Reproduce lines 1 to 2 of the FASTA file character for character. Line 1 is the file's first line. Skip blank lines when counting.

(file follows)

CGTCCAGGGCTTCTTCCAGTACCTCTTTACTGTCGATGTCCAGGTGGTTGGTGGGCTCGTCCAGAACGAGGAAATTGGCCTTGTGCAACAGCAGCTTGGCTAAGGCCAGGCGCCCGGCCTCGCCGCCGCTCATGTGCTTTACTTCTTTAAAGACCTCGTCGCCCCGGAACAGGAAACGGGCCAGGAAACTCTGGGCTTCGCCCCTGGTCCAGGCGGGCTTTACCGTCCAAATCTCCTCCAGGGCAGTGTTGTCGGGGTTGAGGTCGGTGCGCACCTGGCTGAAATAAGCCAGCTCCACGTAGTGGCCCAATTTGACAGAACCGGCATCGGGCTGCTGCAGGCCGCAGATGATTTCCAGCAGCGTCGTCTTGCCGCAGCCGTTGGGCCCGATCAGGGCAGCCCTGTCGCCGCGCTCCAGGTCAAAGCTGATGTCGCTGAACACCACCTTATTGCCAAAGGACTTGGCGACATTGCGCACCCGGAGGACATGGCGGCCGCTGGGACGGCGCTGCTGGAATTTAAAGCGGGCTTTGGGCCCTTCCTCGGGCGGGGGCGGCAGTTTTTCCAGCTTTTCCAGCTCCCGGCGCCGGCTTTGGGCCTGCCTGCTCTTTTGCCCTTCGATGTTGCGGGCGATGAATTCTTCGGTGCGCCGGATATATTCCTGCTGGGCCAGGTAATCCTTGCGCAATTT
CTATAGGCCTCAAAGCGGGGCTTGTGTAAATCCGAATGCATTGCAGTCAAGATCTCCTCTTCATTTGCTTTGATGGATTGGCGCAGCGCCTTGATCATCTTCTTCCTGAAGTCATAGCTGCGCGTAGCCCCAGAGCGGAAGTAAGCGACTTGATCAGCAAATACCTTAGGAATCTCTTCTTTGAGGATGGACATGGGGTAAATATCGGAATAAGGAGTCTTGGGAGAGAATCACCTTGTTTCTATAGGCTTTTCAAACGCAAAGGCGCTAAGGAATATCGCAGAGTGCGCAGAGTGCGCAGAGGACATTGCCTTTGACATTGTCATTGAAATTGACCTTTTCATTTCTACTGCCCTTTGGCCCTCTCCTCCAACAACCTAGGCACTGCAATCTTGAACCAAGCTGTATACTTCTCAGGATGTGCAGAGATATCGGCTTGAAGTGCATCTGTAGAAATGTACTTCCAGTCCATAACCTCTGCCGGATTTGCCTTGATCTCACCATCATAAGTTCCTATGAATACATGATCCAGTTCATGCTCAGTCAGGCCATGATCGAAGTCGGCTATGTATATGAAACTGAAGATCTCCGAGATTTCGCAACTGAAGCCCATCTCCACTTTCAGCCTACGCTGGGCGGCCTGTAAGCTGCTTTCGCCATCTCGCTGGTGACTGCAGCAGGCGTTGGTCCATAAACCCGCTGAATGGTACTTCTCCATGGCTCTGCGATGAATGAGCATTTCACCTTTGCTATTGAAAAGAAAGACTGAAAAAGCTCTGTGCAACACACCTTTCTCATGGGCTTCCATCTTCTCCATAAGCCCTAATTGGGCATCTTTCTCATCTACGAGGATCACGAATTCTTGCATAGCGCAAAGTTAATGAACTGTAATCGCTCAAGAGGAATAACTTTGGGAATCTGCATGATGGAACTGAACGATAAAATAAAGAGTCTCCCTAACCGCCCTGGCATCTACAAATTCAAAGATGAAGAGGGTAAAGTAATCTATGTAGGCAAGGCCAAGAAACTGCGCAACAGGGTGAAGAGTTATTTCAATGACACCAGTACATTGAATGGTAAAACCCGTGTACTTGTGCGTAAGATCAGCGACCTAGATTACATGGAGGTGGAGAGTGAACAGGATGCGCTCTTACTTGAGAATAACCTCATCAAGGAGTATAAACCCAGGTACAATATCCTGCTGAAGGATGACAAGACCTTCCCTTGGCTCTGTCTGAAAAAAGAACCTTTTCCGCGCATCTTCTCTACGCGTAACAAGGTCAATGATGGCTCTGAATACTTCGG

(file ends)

CGTCCAGGGCTTCTTCCAGTACCTCTTTACTGTCGATGTCCAGGTGGTTGGTGGGCTCGTCCAGAACGAGGAAATTGGCCTTGTGCAACAGCAGCTTGGCTAAGGCCAGGCGCCCGGCCTCGCCGCCGCTCATGTGCTTTACTTCTTTAAAGACCTCGTCGCCCCGGAACAGGAAACGGGCCAGGAAACTCTGGGCTTCGCCCCTGGTCCAGGCGGGCTTTACCGTCCAAATCTCCTCCAGGGCAGTGTTGTCGGGGTTGAGGTCGGTGCGCACCTGGCTGAAATAAGCCAGCTCCACGTAGTGGCCCAATTTGACAGAACCGGCATCGGGCTGCTGCAGGCCGCAGATGATTTCCAGCAGCGTCGTCTTGCCGCAGCCGTTGGGCCCGATCAGGGCAGCCCTGTCGCCGCGCTCCAGGTCAAAGCTGATGTCGCTGAACACCACCTTATTGCCAAAGGACTTGGCGACATTGCGCACCCGGAGGACATGGCGGCCGCTGGGACGGCGCTGCTGGAATTTAAAGCGGGCTTTGGGCCCTTCCTCGGGCGGGGGCGGCAGTTTTTCCAGCTTTTCCAGCTCCCGGCGCCGGCTTTGGGCCTGCCTGCTCTTTTGCCCTTCGATGTTGCGGGCGATGAATTCTTCGGTGCGCCGGATATATTCCTGCTGGGCCAGGTAATCCTTGCGCAATTT
CTATAGGCCTCAAAGCGGGGCTTGTGTAAATCCGAATGCATTGCAGTCAAGATCTCCTCTTCATTTGCTTTGATGGATTGGCGCAGCGCCTTGATCATCTTCTTCCTGAAGTCATAGCTGCGCGTAGCCCCAGAGCGGAAGTAAGCGACTTGATCAGCAAATACCTTAGGAATCTCTTCTTTGAGGATGGACATGGGGTAAATATCGGAATAAGGAGTCTTGGGAGAGAATCACCTTGTTTCTATAGGCTTTTCAAACGCAAAGGCGCTAAGGAATATCGCAGAGTGCGCAGAGTGCGCAGAGGACATTGCCTTTGACATTGTCATTGAAATTGACCTTTTCATTTCTACTGCCCTTTGGCCCTCTCCTCCAACAACCTAGGCACTGCAATCTTGAACCAAGCTGTATACTTCTCAGGATGTGCAGAGATATCGGCTTGAAGTGCATCTGTAGAAATGTACTTCCAGTCCATAACCTCTGCCGGATTTGCCTTGATCTCACCATCATAAGTTCCTATGAATACATGATCCAGTTCATGCTCAGTCAGGCCATGATCGAAGTCGGCTATGTATATGAAACTGAAGATCTCCGAGATTTCGCAACTGAAGCCCATCTCCACTTTCAGCCTACGCTGGGCGGCCTGTAAGCTGCTTTCGCCATCTCGCTGGTGACTGCAGCAGGCGTTGGTCCATAAACCCGCTGAATGGTACTTCTCCATGGCTCTGCGATGAATGAGCATTTCACCTTTGCTATTGAAAAGAAAGACTGAAAAAGCTCTGTGCAACACACCTTTCTCATGGGCTTCCATCTTCTCCATAAGCCCTAATTGGGCATCTTTCTCATCTACGAGGATCACGAATTCTTGCATAGCGCAAAGTTAATGAACTGTAATCGCTCAAGAGGAATAACTTTGGGAATCTGCATGATGGAACTGAACGATAAAATAAAGAGTCTCCCTAACCGCCCTGGCATCTACAAATTCAAAGATGAAGAGGGTAAAGTAATCTATGTAGGCAAGGCCAAGAAACTGCGCAACAGGGTGAAGAGTTATTTCAATGACACCAGTACATTGAATGGTAAAACCCGTGTACTTGTGCGTAAGATCAGCGACCTAGATTACATGGAGGTGGAGAGTGAACAGGATGCGCTCTTACTTGAGAATAACCTCATCAAGGAGTATAAACCCAGGTACAATATCCTGCTGAAGGATGACAAGACCTTCCCTTGGCTCTGTCTGAAAAAAGAACCTTTTCCGCGCATCTTCTCTACGCGTAACAAGGTCAATGATGGCTCTGAATACTTCGG